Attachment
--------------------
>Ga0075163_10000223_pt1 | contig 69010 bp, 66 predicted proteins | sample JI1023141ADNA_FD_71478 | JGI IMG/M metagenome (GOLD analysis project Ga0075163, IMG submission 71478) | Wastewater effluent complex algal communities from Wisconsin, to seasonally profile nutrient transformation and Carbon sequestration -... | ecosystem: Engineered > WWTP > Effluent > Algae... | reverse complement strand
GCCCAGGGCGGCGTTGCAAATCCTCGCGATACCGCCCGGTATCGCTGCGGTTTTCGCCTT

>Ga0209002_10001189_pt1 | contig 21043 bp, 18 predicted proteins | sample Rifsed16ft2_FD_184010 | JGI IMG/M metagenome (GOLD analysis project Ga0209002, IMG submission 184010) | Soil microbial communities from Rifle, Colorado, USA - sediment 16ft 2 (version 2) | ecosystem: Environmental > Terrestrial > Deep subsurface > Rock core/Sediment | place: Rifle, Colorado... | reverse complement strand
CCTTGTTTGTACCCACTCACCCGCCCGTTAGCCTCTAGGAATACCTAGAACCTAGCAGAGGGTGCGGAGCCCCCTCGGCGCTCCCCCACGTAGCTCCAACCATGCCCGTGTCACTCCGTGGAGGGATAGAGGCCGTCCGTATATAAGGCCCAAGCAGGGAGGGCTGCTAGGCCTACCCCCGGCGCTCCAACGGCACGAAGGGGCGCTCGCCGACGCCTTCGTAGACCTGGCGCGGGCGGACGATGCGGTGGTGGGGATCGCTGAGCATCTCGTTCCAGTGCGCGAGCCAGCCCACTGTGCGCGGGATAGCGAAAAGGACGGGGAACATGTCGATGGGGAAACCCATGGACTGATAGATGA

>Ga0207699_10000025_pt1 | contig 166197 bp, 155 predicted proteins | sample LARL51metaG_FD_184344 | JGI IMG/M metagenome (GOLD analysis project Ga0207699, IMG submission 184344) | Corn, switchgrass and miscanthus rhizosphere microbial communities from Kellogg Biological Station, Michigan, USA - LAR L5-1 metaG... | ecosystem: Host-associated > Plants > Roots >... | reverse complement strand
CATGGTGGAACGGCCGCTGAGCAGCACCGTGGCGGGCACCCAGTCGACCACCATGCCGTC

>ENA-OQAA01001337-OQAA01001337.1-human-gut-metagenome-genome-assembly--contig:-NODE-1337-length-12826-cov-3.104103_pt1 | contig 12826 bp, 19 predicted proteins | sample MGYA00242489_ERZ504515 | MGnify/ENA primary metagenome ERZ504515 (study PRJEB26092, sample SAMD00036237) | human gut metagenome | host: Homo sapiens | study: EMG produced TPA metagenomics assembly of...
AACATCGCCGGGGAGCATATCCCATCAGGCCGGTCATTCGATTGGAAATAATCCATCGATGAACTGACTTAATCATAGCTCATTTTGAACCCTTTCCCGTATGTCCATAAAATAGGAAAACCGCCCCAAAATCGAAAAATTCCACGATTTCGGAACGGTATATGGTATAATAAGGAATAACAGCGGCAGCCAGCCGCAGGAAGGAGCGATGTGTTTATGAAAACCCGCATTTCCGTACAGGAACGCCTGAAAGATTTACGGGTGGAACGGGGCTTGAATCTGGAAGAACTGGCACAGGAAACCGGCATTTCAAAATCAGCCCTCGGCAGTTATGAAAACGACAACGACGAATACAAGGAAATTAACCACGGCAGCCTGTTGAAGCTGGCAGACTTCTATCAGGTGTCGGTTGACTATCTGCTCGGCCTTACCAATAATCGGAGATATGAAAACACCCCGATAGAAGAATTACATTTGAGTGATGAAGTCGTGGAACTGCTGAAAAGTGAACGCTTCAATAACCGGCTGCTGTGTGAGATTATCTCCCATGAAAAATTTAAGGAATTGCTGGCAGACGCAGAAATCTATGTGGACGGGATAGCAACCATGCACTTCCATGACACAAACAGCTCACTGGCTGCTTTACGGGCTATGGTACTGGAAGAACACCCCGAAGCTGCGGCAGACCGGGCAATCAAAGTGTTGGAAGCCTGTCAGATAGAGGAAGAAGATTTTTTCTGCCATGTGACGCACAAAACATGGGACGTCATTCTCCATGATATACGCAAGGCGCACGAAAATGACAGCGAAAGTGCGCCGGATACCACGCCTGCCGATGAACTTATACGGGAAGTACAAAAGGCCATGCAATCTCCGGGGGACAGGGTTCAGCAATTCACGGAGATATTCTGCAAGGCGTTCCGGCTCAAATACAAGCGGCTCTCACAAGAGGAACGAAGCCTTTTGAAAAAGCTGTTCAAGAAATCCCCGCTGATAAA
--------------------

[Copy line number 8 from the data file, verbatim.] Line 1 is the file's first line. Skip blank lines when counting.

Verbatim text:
AACATCGCCGGGGAGCATATCCCATCAGGCCGGTCATTCGATTGGAAATAATCCATCGATGAACTGACTTAATCATAGCTCATTTTGAACCCTTTCCCGTATGTCCATAAAATAGGAAAACCGCCCCAAAATCGAAAAATTCCACGATTTCGGAACGGTATATGGTATAATAAGGAATAACAGCGGCAGCCAGCCGCAGGAAGGAGCGATGTGTTTATGAAAACCCGCATTTCCGTACAGGAACGCCTGAAAGATTTACGGGTGGAACGGGGCTTGAATCTGGAAGAACTGGCACAGGAAACCGGCATTTCAAAATCAGCCCTCGGCAGTTATGAAAACGACAACGACGAATACAAGGAAATTAACCACGGCAGCCTGTTGAAGCTGGCAGACTTCTATCAGGTGTCGGTTGACTATCTGCTCGGCCTTACCAATAATCGGAGATATGAAAACACCCCGATAGAAGAATTACATTTGAGTGATGAAGTCGTGGAACTGCTGAAAAGTGAACGCTTCAATAACCGGCTGCTGTGTGAGATTATCTCCCATGAAAAATTTAAGGAATTGCTGGCAGACGCAGAAATCTATGTGGACGGGATAGCAACCATGCACTTCCATGACACAAACAGCTCACTGGCTGCTTTACGGGCTATGGTACTGGAAGAACACCCCGAAGCTGCGGCAGACCGGGCAATCAAAGTGTTGGAAGCCTGTCAGATAGAGGAAGAAGATTTTTTCTGCCATGTGACGCACAAAACATGGGACGTCATTCTCCATGATATACGCAAGGCGCACGAAAATGACAGCGAAAGTGCGCCGGATACCACGCCTGCCGATGAACTTATACGGGAAGTACAAAAGGCCATGCAATCTCCGGGGGACAGGGTTCAGCAATTCACGGAGATATTCTGCAAGGCGTTCCGGCTCAAATACAAGCGGCTCTCACAAGAGGAACGAAGCCTTTTGAAAAAGCTGTTCAAGAAATCCCCGCTGATAAA